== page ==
Roger Hoeppner, a 75-year old resident of a rural Wisconsin county, has had a long-standing dispute with local authorities. He was challenging the zoning rules that they said required him to move some wooden pallets in his front yard. As he continued to defy them, the local authorities did what any small community when confronted with an elderly resident who was being difficult.
They sent in 24 armed officers and an armored military vehicle to his property in order to get him to comply and blocked his lawyer from getting to his house by cordoning off the area.
Hoeppner feels that he is being unfairly targeted by the local authorities and was refusing to pay the fines levied against him. He may well be a cranky and unreasonable guy. But why was it necessary to have such a show of force?
The way that small police departments have been given military equipment free of charge has resulted in the temptation to transform them into becoming effectively paramilitary forces who view the local populations they are supposed to serve as if they are enemy combatants. Once you have this kind of lethal equipment, the pressure to use it becomes strong. The use of SWAT teams by police departments has risen dramatically with the increase in the numbers of such teams. After all, why waste a good SWAT team and all those fancy uniforms and shiny equipment? It must give the police a real rush to don all that armor and break into people’s homes. You get all the thrill of dressing up like a commando without running the risk of going to war and actually encountering an enemy who might be as well-equipped.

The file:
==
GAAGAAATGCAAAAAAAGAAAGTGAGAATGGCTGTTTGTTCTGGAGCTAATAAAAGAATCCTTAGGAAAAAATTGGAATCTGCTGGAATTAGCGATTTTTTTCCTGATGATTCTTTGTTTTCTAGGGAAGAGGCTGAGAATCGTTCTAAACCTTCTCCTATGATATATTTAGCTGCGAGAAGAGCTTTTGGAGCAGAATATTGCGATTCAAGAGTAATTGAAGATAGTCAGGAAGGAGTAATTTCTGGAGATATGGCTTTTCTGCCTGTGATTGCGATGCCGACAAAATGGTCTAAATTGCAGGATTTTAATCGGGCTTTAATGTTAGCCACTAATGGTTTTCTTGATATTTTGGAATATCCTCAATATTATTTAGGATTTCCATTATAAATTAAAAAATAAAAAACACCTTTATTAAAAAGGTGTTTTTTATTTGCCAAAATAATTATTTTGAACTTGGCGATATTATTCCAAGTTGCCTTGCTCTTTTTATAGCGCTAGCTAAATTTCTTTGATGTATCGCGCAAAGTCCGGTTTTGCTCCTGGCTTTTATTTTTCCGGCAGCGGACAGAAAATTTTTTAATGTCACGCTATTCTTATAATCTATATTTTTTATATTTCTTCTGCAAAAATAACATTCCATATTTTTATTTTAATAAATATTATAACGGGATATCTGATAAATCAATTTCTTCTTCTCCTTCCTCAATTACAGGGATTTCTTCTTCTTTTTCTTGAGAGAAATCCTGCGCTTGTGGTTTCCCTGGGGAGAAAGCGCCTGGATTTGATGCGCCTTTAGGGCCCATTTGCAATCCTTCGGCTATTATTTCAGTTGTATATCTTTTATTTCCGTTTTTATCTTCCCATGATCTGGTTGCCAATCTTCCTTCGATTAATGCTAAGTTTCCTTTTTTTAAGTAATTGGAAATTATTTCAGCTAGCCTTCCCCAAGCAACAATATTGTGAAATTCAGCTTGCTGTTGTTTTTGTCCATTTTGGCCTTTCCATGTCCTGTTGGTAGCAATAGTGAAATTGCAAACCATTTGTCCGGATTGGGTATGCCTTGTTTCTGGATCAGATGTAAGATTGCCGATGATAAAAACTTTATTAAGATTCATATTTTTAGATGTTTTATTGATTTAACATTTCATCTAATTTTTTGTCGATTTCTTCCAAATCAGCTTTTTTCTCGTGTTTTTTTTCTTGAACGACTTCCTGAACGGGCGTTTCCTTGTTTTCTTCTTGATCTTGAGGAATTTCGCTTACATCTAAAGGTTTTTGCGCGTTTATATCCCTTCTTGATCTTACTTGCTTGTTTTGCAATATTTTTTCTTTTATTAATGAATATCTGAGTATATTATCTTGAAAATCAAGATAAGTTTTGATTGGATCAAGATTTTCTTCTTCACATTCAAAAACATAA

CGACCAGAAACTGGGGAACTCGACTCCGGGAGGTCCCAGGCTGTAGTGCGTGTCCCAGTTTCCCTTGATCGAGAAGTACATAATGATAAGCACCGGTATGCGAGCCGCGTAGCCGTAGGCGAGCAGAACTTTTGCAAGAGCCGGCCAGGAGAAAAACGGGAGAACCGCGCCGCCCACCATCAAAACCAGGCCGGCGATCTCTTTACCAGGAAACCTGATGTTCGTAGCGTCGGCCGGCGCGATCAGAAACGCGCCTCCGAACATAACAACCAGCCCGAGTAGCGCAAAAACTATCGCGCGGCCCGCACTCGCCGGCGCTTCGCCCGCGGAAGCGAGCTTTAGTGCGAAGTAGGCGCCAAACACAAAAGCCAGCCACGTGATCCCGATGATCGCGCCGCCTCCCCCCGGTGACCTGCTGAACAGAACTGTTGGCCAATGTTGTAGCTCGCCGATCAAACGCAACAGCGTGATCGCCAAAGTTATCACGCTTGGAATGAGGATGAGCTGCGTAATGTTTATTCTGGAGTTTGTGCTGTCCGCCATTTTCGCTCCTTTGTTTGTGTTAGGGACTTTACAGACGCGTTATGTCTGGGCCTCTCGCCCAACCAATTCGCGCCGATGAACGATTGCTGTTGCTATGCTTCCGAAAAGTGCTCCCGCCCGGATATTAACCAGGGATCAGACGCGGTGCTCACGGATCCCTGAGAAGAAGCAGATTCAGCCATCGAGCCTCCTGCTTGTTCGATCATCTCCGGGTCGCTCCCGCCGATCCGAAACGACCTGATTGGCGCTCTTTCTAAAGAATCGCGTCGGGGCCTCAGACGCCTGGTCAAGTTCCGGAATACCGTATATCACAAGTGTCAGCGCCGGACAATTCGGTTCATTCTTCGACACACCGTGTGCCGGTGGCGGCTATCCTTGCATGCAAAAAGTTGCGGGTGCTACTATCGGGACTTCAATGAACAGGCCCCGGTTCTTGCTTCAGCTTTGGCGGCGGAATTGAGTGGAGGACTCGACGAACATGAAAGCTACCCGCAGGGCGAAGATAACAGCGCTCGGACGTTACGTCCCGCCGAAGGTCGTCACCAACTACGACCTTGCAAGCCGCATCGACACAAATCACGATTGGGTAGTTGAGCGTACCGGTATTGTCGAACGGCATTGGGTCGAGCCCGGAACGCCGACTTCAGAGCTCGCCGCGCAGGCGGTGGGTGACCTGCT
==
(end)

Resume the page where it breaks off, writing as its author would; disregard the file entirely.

Meanwhile Cliven Bundy continues to violate the law with impunity and nothing is being as against him. Maybe Hoeppner’s strategic error is that he did not elevate his case to that of a sovereign citizen fighting the Kenyan usurper who has illegally taken over the US government. Then maybe he too could have attracted a posse of armed vigilantes to come and protect him and his rights, the way that Bundy did.